According to a discussion paper seen by the Financial Times, among the sanctions discussed are a ban on Europeans purchasing Russian financial products, restrictions on exporting energy technology items for deep-sea drilling, Arctic exploration and shale oil extraction, as well as an arms embargo and an export ban on goods that have “dual use” – both for civilian and military purposes.
The most detailed measure explored is the financial one, that would prohibit the purchase of Russian bonds or shares issued by any of the Russian banks with more than 50 percent state ownership.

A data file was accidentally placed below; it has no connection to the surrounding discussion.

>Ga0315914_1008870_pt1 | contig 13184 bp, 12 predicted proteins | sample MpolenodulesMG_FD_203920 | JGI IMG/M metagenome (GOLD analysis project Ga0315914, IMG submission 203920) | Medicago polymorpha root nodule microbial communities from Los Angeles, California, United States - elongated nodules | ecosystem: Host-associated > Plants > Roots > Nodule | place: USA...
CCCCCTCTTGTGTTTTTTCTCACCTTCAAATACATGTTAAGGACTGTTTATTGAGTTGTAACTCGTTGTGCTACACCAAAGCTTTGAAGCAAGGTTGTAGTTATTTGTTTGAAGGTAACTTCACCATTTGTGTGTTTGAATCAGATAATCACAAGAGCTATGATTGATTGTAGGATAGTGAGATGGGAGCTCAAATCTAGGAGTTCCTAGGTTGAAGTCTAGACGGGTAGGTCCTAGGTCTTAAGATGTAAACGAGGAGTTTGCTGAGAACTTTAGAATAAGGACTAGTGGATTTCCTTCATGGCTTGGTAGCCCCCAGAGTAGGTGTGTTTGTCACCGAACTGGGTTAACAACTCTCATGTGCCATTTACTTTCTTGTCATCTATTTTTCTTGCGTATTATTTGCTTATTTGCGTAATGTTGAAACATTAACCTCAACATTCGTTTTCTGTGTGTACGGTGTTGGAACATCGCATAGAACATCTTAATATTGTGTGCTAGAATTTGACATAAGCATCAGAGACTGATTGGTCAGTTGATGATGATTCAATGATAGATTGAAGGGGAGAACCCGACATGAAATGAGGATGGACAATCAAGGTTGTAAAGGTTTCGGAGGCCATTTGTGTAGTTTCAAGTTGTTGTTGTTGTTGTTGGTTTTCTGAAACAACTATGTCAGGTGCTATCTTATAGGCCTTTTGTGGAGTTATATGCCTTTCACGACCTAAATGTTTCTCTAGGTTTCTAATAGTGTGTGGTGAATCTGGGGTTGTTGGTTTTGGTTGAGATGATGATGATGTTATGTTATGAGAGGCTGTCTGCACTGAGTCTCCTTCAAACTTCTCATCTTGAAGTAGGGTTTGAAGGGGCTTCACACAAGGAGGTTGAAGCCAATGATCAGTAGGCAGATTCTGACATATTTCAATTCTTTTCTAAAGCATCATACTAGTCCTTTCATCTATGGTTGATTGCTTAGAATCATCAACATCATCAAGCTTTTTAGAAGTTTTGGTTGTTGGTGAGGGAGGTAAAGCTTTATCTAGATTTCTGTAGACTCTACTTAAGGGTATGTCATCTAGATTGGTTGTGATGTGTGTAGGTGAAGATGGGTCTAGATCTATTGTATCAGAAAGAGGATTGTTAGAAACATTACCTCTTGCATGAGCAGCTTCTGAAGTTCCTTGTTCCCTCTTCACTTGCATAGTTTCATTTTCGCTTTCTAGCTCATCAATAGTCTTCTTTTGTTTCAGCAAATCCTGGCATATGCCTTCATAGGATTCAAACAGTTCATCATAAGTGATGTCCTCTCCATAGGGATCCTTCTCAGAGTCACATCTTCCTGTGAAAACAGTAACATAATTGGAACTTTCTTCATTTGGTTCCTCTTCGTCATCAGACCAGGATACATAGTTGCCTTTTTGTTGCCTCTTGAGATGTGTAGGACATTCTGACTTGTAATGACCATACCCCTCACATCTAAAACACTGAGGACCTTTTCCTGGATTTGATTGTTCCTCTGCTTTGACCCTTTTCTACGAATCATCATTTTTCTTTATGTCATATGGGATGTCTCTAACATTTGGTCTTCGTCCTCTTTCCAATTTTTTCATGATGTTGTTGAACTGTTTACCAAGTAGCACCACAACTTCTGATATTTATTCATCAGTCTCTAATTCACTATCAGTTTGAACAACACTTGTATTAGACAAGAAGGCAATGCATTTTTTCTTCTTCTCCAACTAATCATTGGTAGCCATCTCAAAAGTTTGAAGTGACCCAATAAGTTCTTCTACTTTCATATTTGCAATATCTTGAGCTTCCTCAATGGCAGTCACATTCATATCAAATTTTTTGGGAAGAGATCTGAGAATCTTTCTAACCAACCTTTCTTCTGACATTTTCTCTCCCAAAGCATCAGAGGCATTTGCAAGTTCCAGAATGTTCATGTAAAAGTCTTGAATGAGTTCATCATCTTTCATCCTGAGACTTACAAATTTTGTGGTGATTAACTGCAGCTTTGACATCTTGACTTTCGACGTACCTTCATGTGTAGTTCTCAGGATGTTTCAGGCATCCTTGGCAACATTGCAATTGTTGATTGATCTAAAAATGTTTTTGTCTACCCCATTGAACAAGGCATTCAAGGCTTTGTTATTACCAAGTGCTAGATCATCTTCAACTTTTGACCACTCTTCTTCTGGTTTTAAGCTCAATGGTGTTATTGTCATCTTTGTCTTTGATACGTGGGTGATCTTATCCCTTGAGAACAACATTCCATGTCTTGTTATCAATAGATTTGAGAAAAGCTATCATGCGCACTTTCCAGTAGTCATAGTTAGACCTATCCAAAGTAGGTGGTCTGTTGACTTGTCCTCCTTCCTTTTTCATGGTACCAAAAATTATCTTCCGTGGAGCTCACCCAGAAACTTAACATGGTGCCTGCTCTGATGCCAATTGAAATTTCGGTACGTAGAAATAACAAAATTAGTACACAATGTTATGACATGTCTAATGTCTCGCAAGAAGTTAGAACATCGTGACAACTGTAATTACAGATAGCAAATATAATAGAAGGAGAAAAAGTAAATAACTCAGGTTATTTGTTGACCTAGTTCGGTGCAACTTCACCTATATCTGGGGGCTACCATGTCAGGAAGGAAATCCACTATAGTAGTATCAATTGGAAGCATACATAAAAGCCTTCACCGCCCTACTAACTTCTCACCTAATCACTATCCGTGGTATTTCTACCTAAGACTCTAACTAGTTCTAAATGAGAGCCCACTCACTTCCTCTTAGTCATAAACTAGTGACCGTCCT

Adoption of these broader economic sanctions would require the agreement of EU leaders. However Berlin, traditionally cautious in moving ahead with sanctions on Russia, indicated it is losing patience with Moscow.
Spokesman Georg Streiter said Chancellor Angela Merkel now wanted “swift” economic sanctions, after Moscow’s failure to react EU demands to stop formenting unrest in Ukraine and to ease access to the site of the downed Malaysia Airlines plane.
“Russia has so far promised much and delivered nothing. Enough’s enough,” a spokeswoman for the German foreign office said, according to Reuters.